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Sony ENG / EFP Shoulder Mounts
Sony PDW-F800, PDW-700, PDW-850, PXW-X500 (XDCAM HD) and PMW-400, PMW-320 (XDCAM EX).


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Old December 5th, 2008, 02:34 AM   #16
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I agree Thierry, I think the optical disc scenario is the best of both worlds. Sure gives confidence seing that solid disc coming out of the camera and going on the shelf, as well as being simpler and less time-consuming.
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Old December 5th, 2008, 05:29 AM   #17
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Nick - I did a review on the F350 being used in various countries and on a wide range of jobs, review gives plenty working pics and how we get on with it. You may find it helpful.

http://www.studioscotland.com/SonyF350_review.htm

I have considered getting an EX1 for those jobs where a little camera would be easier to travel with, use in difficult environments and where you are trying to keep a low profile. But for our business, the EX series camera system would not be a main camera choice.

Working extensively in various countries next year, I decided not to purchase an EX3 for these jobs and settled on taking our F350 with us - our F700 if it arrives on time, (sadly on back order) because I prefer the optical system which gives us an easy and cheap way of storing original footage which our clients want, and pay for us to retain.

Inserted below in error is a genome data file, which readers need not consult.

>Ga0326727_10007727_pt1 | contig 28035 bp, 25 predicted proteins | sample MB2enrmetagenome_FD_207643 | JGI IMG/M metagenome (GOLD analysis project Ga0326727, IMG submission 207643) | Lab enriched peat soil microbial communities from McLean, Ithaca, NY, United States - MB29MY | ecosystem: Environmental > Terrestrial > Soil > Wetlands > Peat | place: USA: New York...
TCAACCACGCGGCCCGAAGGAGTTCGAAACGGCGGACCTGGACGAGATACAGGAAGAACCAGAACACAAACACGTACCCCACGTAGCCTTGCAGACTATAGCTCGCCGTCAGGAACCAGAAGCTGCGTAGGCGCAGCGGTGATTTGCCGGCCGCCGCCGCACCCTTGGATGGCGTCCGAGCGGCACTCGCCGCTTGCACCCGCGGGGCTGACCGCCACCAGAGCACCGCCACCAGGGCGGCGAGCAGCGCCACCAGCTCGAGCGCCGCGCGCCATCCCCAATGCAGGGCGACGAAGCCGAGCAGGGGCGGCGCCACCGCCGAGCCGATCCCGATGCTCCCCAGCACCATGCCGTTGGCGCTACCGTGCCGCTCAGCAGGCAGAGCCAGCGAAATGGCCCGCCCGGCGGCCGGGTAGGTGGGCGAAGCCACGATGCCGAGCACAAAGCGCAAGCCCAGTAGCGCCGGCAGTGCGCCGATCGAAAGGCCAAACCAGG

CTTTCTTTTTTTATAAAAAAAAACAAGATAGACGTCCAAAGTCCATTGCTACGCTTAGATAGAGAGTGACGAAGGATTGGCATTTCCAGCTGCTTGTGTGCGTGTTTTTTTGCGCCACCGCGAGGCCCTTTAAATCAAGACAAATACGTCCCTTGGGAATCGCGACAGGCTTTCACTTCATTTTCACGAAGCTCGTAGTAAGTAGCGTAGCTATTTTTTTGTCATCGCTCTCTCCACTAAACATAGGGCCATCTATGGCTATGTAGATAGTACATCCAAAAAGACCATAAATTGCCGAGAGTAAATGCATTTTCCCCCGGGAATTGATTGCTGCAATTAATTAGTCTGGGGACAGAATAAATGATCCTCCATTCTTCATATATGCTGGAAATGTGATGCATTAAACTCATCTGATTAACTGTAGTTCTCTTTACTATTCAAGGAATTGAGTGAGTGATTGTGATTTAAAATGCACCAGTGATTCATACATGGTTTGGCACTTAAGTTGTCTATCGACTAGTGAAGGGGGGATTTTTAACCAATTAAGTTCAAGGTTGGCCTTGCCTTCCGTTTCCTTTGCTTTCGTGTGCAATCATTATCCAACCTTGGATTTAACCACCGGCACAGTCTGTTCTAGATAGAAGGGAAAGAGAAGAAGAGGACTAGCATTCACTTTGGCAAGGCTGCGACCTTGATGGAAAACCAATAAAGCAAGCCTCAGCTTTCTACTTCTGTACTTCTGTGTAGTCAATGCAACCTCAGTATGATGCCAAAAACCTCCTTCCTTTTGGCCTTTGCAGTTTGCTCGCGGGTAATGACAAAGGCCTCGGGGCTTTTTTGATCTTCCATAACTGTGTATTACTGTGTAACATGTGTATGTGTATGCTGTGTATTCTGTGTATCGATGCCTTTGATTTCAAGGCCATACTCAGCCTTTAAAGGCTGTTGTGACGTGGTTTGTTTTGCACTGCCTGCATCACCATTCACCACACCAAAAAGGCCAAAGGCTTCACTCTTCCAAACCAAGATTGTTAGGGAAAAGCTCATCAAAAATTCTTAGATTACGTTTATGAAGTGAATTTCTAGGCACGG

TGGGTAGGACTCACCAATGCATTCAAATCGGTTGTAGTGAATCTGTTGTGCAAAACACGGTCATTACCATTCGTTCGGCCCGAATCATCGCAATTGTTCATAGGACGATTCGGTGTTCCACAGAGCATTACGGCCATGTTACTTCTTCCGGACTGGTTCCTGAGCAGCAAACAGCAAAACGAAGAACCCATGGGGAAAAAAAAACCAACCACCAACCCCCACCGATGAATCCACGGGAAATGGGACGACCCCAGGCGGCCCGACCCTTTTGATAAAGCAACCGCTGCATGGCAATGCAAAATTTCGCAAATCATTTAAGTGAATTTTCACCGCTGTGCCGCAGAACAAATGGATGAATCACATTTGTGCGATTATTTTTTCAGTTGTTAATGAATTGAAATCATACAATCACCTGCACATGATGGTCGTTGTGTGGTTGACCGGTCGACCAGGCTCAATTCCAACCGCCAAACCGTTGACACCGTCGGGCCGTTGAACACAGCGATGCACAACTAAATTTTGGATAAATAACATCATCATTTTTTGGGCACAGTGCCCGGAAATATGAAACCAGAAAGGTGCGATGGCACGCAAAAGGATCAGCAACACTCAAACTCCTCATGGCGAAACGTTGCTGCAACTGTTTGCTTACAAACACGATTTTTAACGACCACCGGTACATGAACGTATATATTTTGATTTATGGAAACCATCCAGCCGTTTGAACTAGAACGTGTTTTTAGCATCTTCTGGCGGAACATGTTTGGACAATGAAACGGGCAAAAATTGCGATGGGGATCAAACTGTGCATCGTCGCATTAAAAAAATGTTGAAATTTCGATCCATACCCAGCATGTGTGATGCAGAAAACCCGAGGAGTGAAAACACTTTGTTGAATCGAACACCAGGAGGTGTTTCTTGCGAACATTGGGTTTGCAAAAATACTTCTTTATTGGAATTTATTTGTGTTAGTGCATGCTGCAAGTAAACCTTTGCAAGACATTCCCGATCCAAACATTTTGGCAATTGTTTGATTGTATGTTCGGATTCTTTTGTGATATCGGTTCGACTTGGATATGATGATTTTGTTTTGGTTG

The F300 series is in my opinion one of the best all round workhorse cameras available and the optical system has never let us down. You could try and pick up an EX demo or a good used one? find someone / studios trading up to the F700?

Course, the best of all worlds is to have both...

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Old December 5th, 2008, 07:32 AM   #18
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I think the advice coming from everyone here is remarkably consistent.

The F350 is a good workhorse and good all round camera. While it may not be the absolute best in terms of picture quality it does a good job and more than anything else the quality of the lens you use will make a difference to the results you get. It offers both HD and SD and the workflow, while not the fastest is totally dependable and faster than real-time. The discs are not expensive compared to any other professional grade tape yet you get the benefits of a file based workflow without the need to make backup copies.

The EX1 is small and very portable and offers quite remarkable picture quality. However the ergonomics are not the best. There is no standard definition record option and the SxS cards are very expensive compared to tape. The workflow is very fast but you do have to consider how you will store you material long term. You could consider using cheaper SD cards but this is very much at your own risk and is certainly not recommended by Sony. However those that are using SD cards are finding them to be reliable.

The EX3 offers the same remarkable picture quality as the EX1 but sits somewhere between the F350 and EX1 ergonomically and has the same workflow as the EX1.

I have been using the 700 and I love it. But it's a lot more money and I can barely see the quality difference. Also I travel a lot so portability is important and a bigger (heavier) camera also needs a bigger tripod and more, larger batteries with bigger chargers so the whole package get substantially bigger and heavier.